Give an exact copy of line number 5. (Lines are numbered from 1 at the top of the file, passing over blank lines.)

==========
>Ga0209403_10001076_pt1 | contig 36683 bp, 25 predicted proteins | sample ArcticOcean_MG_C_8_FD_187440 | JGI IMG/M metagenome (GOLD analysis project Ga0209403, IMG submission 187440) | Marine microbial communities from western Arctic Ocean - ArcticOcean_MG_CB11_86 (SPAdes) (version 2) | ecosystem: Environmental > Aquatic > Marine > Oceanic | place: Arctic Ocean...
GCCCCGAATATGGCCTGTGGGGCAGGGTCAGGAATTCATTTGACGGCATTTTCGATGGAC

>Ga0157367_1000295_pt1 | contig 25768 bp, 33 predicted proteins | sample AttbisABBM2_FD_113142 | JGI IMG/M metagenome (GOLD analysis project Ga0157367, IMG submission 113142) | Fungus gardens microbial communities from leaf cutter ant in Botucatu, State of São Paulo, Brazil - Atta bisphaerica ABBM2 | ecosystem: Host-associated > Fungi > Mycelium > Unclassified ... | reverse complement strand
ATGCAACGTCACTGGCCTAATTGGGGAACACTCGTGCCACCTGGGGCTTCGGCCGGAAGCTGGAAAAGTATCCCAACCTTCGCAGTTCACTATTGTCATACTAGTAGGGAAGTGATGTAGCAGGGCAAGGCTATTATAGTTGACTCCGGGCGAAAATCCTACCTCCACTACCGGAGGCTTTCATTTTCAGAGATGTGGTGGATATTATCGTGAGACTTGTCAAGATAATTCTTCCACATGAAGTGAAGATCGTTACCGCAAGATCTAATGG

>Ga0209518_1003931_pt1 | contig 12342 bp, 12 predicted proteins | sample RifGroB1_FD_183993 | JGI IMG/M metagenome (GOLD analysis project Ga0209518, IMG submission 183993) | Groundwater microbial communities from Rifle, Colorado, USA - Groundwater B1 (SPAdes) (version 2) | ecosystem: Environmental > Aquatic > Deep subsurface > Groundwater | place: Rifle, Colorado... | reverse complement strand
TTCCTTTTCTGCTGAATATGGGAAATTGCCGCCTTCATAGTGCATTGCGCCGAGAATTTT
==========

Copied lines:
>Ga0209518_1003931_pt1 | contig 12342 bp, 12 predicted proteins | sample RifGroB1_FD_183993 | JGI IMG/M metagenome (GOLD analysis project Ga0209518, IMG submission 183993) | Groundwater microbial communities from Rifle, Colorado, USA - Groundwater B1 (SPAdes) (version 2) | ecosystem: Environmental > Aquatic > Deep subsurface > Groundwater | place: Rifle, Colorado... | reverse complement strand